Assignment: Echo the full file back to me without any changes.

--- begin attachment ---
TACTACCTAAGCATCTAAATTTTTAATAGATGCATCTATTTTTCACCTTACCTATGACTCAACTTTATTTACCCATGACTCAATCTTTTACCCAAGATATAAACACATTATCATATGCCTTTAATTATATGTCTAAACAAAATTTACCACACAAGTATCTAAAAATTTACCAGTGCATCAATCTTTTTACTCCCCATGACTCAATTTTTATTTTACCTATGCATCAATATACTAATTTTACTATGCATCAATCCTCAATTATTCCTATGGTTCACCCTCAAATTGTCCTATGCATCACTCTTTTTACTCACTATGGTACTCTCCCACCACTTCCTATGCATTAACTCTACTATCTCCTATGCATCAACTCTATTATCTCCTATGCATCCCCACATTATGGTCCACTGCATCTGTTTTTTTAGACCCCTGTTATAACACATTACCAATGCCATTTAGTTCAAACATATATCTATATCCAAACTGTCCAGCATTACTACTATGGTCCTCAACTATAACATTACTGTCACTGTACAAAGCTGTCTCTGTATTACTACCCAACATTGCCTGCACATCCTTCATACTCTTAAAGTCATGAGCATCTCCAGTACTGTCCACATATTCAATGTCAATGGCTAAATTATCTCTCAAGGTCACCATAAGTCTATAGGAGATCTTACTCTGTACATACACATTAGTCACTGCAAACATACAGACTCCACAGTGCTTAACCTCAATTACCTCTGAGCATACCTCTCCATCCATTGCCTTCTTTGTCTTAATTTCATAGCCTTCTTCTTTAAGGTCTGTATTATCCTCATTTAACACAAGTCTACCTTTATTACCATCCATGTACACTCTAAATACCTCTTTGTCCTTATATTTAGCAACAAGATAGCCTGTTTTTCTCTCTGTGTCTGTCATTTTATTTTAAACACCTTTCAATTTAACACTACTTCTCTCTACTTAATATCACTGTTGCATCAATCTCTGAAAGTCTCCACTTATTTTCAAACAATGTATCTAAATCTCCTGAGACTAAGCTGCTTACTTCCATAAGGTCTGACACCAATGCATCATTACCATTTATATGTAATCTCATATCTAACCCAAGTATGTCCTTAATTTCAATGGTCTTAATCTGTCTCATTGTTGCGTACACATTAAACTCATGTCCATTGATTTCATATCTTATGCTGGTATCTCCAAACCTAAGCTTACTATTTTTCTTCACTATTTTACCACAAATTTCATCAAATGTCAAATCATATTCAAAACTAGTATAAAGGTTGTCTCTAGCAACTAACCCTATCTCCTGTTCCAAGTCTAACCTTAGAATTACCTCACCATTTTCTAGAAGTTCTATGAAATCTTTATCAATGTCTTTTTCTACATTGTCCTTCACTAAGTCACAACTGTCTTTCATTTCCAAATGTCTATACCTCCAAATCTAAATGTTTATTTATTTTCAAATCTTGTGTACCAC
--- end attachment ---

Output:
TACTACCTAAGCATCTAAATTTTTAATAGATGCATCTATTTTTCACCTTACCTATGACTCAACTTTATTTACCCATGACTCAATCTTTTACCCAAGATATAAACACATTATCATATGCCTTTAATTATATGTCTAAACAAAATTTACCACACAAGTATCTAAAAATTTACCAGTGCATCAATCTTTTTACTCCCCATGACTCAATTTTTATTTTACCTATGCATCAATATACTAATTTTACTATGCATCAATCCTCAATTATTCCTATGGTTCACCCTCAAATTGTCCTATGCATCACTCTTTTTACTCACTATGGTACTCTCCCACCACTTCCTATGCATTAACTCTACTATCTCCTATGCATCAACTCTATTATCTCCTATGCATCCCCACATTATGGTCCACTGCATCTGTTTTTTTAGACCCCTGTTATAACACATTACCAATGCCATTTAGTTCAAACATATATCTATATCCAAACTGTCCAGCATTACTACTATGGTCCTCAACTATAACATTACTGTCACTGTACAAAGCTGTCTCTGTATTACTACCCAACATTGCCTGCACATCCTTCATACTCTTAAAGTCATGAGCATCTCCAGTACTGTCCACATATTCAATGTCAATGGCTAAATTATCTCTCAAGGTCACCATAAGTCTATAGGAGATCTTACTCTGTACATACACATTAGTCACTGCAAACATACAGACTCCACAGTGCTTAACCTCAATTACCTCTGAGCATACCTCTCCATCCATTGCCTTCTTTGTCTTAATTTCATAGCCTTCTTCTTTAAGGTCTGTATTATCCTCATTTAACACAAGTCTACCTTTATTACCATCCATGTACACTCTAAATACCTCTTTGTCCTTATATTTAGCAACAAGATAGCCTGTTTTTCTCTCTGTGTCTGTCATTTTATTTTAAACACCTTTCAATTTAACACTACTTCTCTCTACTTAATATCACTGTTGCATCAATCTCTGAAAGTCTCCACTTATTTTCAAACAATGTATCTAAATCTCCTGAGACTAAGCTGCTTACTTCCATAAGGTCTGACACCAATGCATCATTACCATTTATATGTAATCTCATATCTAACCCAAGTATGTCCTTAATTTCAATGGTCTTAATCTGTCTCATTGTTGCGTACACATTAAACTCATGTCCATTGATTTCATATCTTATGCTGGTATCTCCAAACCTAAGCTTACTATTTTTCTTCACTATTTTACCACAAATTTCATCAAATGTCAAATCATATTCAAAACTAGTATAAAGGTTGTCTCTAGCAACTAACCCTATCTCCTGTTCCAAGTCTAACCTTAGAATTACCTCACCATTTTCTAGAAGTTCTATGAAATCTTTATCAATGTCTTTTTCTACATTGTCCTTCACTAAGTCACAACTGTCTTTCATTTCCAAATGTCTATACCTCCAAATCTAAATGTTTATTTATTTTCAAATCTTGTGTACCAC